The Nature Restoration Law is in a perilous place at present. Having been rejected by two relevant Committees in the European Parliament outright, all eyes are on the Committee leading on the file – the Environment Committee, or ENVI. Oliver Moore with a brief explainer of the current state of affairs.
Current Overall State of Play
The Nature Restoration Law (NRL) is under severe strain, with a key vote coming up on 15th June in the Environment Committee in the European Parliament. If it does not survive this vote, it is very unlikely that the NRL will even make it to a full vote of all the Parliament’s MEPs – the plenary vote.
And after this, should it be passed at plenary, there’s a process involving both the Parliament and the Council of Ministers negotiating towards a final Law.
Indications from national ministers and prime ministers vary – Belgium and France have seen government heads call for a delay, whereas in Ireland there have been mixed signals – first for pause, later for progress. The Council of Ministers adopts a position at its meeting in Luxembourg on 20th June.
There is then an inter-institutional process throughout the remainder of 2023, between co-legislators the Parliament and Council, before the Nature Restoration Law would potentially come into force in 2024.
Current State of Play in the European Parliament
Within the Parliament, votes in the Agricultural and Rural (AGRI) and Marine (PECH) Committees have seen unexpected proposals to outright reject the NRL passed.
In the case of AGRI, a huge number of amendments to radically reduce the scale and impact of the NRL were already negotiated and then tabled by political groups. In particular an alliance between the centre-right EPP and the further right ID (Identity and Democracy) and ECR (European Conservatives and Reformists) groups, joined occasionally by the centre-left S&D (Socialists and Democrats) and liberal RE (Renew), saw the Left and Green groups largely isolated in a huge number of environmentally regressive amendments. See all AGRI amendments in our previous article.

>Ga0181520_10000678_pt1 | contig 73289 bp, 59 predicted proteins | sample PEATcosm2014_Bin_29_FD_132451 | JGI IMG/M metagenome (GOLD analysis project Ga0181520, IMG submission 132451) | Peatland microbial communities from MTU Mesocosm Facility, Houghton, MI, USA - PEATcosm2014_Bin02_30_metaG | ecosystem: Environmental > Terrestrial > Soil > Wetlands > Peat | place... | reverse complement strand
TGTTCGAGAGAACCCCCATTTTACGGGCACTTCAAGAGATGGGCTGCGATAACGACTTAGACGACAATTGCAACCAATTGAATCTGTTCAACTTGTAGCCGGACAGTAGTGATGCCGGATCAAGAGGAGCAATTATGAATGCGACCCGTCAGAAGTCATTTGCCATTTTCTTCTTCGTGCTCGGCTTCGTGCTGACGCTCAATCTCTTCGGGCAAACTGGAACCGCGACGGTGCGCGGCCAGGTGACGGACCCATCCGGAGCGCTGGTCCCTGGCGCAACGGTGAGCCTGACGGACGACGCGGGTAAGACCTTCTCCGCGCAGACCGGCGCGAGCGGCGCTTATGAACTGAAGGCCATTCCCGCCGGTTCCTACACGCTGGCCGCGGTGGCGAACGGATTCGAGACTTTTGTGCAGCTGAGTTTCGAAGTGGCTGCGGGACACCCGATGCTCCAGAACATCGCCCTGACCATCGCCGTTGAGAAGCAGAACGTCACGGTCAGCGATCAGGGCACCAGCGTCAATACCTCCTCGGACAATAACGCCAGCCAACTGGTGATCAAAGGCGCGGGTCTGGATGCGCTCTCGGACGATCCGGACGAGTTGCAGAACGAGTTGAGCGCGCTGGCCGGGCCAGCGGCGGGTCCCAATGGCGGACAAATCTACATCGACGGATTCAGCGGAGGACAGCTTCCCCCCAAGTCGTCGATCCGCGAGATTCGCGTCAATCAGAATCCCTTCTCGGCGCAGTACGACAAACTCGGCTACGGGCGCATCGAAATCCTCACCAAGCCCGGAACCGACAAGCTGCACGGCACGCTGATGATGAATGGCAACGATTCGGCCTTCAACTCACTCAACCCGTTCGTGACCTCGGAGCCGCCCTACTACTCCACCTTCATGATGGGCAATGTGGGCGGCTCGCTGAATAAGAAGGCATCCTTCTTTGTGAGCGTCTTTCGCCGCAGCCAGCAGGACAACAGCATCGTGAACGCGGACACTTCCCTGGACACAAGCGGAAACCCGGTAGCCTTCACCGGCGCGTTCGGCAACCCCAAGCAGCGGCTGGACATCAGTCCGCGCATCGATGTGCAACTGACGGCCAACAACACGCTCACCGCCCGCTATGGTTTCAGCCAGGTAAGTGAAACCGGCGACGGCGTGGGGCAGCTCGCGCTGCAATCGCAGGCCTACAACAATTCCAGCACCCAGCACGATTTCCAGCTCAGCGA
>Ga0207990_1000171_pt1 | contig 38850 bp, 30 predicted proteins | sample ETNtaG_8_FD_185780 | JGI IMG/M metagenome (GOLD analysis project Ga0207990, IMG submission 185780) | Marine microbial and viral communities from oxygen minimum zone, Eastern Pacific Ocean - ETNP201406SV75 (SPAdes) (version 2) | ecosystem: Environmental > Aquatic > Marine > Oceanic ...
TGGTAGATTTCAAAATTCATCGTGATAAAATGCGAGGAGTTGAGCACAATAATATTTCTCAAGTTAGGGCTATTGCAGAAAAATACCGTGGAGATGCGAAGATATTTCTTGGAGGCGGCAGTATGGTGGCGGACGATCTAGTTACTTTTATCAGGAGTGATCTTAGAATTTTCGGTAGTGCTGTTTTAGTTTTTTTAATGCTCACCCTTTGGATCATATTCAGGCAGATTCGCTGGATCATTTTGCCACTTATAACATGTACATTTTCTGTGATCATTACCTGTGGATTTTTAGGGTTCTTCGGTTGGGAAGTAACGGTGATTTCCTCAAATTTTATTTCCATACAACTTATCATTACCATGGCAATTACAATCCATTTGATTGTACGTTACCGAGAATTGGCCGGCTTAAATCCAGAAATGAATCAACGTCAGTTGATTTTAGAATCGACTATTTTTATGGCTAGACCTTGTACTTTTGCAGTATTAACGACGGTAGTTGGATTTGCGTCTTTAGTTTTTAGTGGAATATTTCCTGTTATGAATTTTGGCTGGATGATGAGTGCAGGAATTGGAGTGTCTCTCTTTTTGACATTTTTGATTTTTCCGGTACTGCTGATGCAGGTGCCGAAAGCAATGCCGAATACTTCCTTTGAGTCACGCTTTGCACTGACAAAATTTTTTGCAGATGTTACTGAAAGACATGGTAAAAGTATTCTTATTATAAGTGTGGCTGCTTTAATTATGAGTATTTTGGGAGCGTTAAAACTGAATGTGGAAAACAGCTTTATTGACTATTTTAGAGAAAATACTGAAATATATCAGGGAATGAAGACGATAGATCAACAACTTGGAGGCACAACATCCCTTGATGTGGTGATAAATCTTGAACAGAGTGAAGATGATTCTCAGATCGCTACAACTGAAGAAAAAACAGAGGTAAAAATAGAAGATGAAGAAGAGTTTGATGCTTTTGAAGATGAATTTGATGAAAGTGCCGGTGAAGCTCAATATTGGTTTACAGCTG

And yet even these compromises were not enough. By a large margin – 30 to 16 – the AGRI Committee voted to completely reject the NRL. Soon after, PECH voted by a much smaller margin – 15 to 13 – to also reject outright the NRL. (see how all MEPs voted in the twitter thread below)
Now the Environment Committee (ENVI) must vote, likely 15th June. As ENVI is the lead on the whole file, if ENVI cannot agree at least to pass the NRL – with or without amendments – it is very unlikely any progress can be made. It will almost certainly not progress to Plenary.
While it will ostensibly go back to the Commission for re-writing, in reality this means the Nature restoration Law will fail to be progressed within the current institutional timeframe, which ends in 2024.
How is ENVI likely to Vote?
At least 45 MEPs from ENVI – there are 88 full members – are needed to retain the NRL – in other words, this many must vote against any proposal to scrap it. Here are all the MEPs in ENVI.
The groupings are expected or likely to vote in ENVI as follows:
Very likely to reject NRL
EPP – 22 MEPs; ECR – 8 MEPs; ID – 8 MEPs
Very likely to support NRL
Green – 10 MEPs; The Left – 6 MEPs
Likely to support NRL
Most or all of S&D – 18 MEPs
Non-aligned MEPs – 4; RE – 12 MEPs
Both S&D and RE have voted more or less as a bloc in the two previous Committee votes. S&D voted in AGRI to retain NRL (so voting with the Greens and Left), while RE, surprisingly to many insiders, voted en masse to reject NRL. In PECH, one RE voted to retain while one voted to reject. S&D again voted with the Greens and the Left to retain.
Indications are that significant behind-the-scenes work is being done to retain the votes of S&D MEPs for the NRL.
Presuming S&D MEPs maintain their current voting patterns, the votes of 12 Renew (RE) and three non-aligned will decide whether the NRL can even get past its own proposing Committee and progress towards Plenary.
The pressure then, is on the non-aligned and the RE MEPs in particular. Typically there is what is seen as a working green-left-liberal majority in ENVI. But with the NRL, this is not certain anymore.
MEPs such as former Agriculture Commissioner Dacian Ciolos – a substitute on the ENVI committee and proposer of a very environmentally progressive CAP over a decade ago – will be instrumental in his Renew group in the days ahead.